airport, which is expected up to 25 years after the airport commences operation
The committee raised concerns regarding noise from the airport. WSA Co
explained that a noise amelioration package of $75 million has been included in
the business case as part of Commonwealth preparatory activities.
Infrastructure and Project Financing Agency
The Infrastructure and Project Financing Agency (IPFA) recently moved
into the Infrastructure, Regional Development and Cities portfolio as a result
of a machinery of government change. As such, this was the first appearance of
the agency before the committee.
The IPFA is a small executive, advisory agency responsible for providing
independent and specialist commercial and financial advice to support
government infrastructure projects in their delivery.
During the hearing, the committee explored this role further.
The IPFA and the department highlighted the benefits of IPFA's work in
terms of both efficiencies and savings to government. The Secretary of the
department, Dr Steven Kennedy, informed the committee that as the IPFA now
provides the commercial expertise required by the department, it is less
reliant on external contractors for specialist advice.
The committee sought information on the staffing and budget of the IPFA.
The agency has 11 staff, not including the Chief Executive Officer (CEO), of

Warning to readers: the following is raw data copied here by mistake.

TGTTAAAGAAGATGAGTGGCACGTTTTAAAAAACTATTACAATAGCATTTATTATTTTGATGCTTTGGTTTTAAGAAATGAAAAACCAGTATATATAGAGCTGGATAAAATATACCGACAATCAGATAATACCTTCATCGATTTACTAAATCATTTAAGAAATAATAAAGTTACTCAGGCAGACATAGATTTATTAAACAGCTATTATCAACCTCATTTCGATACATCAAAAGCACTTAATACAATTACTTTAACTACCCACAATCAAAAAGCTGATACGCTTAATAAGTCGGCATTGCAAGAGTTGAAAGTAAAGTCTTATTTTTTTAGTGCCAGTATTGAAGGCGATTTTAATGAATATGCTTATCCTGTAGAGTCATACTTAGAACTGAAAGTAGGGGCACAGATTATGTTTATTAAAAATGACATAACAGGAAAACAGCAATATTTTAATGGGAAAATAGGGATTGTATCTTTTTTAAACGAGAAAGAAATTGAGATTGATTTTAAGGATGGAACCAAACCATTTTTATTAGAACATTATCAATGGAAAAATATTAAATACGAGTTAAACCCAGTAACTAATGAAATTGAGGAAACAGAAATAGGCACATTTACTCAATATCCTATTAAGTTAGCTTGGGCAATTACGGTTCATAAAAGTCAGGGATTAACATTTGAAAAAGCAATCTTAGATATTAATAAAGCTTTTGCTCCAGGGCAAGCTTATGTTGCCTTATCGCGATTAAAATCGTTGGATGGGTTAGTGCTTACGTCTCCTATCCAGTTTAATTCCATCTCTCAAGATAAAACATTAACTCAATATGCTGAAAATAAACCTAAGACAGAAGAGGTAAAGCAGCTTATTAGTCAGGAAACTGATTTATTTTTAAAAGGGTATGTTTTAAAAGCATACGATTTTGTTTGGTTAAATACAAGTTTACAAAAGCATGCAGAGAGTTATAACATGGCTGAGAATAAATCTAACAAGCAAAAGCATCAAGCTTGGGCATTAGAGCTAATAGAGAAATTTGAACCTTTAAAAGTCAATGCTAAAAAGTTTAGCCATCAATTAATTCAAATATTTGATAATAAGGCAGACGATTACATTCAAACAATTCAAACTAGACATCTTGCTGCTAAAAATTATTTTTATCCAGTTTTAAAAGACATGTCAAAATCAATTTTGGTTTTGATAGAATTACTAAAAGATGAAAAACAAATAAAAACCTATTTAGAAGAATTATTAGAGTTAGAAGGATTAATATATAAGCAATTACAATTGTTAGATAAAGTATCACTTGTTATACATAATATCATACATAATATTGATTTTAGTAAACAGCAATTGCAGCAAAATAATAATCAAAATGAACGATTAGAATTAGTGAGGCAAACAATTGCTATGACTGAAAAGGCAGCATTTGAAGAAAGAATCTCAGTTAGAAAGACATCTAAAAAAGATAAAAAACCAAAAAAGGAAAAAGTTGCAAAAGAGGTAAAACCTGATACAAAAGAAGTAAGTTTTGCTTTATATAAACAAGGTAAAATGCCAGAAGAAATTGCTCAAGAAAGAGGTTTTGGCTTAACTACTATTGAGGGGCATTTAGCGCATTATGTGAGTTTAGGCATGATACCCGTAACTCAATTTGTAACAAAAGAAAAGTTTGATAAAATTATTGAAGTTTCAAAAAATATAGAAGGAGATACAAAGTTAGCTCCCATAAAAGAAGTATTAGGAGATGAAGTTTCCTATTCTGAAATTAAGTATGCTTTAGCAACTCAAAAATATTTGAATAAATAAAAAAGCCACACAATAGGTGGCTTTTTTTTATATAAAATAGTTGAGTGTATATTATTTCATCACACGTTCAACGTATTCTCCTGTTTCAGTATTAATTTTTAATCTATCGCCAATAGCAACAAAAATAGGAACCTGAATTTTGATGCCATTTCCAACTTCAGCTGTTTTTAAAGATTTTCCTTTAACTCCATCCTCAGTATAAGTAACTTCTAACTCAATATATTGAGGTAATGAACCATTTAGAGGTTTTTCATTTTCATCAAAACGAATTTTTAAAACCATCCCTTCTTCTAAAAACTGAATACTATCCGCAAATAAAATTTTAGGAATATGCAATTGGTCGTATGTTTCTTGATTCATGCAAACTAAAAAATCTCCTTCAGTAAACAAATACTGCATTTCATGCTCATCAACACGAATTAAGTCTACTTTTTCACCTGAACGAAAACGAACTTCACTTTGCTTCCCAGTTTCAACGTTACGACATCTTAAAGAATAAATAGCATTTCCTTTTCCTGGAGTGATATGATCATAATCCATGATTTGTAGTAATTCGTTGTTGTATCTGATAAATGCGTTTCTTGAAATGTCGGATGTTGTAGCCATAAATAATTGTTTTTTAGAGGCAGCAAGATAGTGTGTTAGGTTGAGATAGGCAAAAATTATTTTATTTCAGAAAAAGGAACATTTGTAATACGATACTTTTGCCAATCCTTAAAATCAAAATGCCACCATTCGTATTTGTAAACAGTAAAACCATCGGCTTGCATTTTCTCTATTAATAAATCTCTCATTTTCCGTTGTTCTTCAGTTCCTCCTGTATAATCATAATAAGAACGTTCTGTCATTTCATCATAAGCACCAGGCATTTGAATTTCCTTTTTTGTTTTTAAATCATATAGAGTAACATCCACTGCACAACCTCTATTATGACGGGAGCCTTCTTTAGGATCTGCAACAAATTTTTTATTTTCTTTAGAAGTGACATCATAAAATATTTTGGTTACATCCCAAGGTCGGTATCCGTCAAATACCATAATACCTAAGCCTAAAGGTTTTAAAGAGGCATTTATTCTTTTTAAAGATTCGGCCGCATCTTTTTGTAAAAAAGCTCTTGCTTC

whom eight are employed within the Australian Public Service and three are
contractors. The agency is allocated $4.2 million per annum, 80 per cent of
which goes to labour and contracting costs, with the remainder used for other
expenses including accommodation.
Australian Maritime Safety Authority
The Australian Maritime Safety Authority (AMSA) has responsibility for
directing cruise ships at berth in Sydney Harbour to prevent excess sulphur
emissions. The committee focused its attention on this role.
AMSA informed the committee that it had issued 55 directions and
conducted 48 compliance checks on 30 cruise ships. AMSA CEO, Mr Mick Kinley,
informed the committee that there had been no reason to take further fuel
sampling as many ships have fitted scrubbers which take the sulphur out of the
AMSA outlined the process it would undertake in the instance of
non-compliance, noting that it had yet to issue a penalty notice.
Australian Transport Safety Bureau
Mr Greg Hood, Chief Commissioner of the Australian Transport Safety
Bureau (ATSB), provided an opening statement which outlined the work of the
ATSB over the previous 12 months. The key activities of the agency included 153
active investigations underway, comprising 111 aviation, 31 rail and 11 marine
Mr Hood explained that progress was also underway to finalise a number
of older investigations with 127 final investigation reports published in 2017.
Furthermore, to improve the timeliness of its reporting, the ATSB recruited 11
new transport safety investigators in February 2018.
The ATSB provided the committee with information regarding near
encounters with drones. Mr Hood explained that in the five-year period from 2012
to 2016, there had been 127 such encounters and that in 2017 alone, there were
151. As at January 2018, there had been 11 occurrences of which six occurred
within 20 miles of Sydney.
Mr Hood noted that in the majority of encounters, it was near impossible
to identify the drone. He noted that the ATSB's response to a Civil Aviation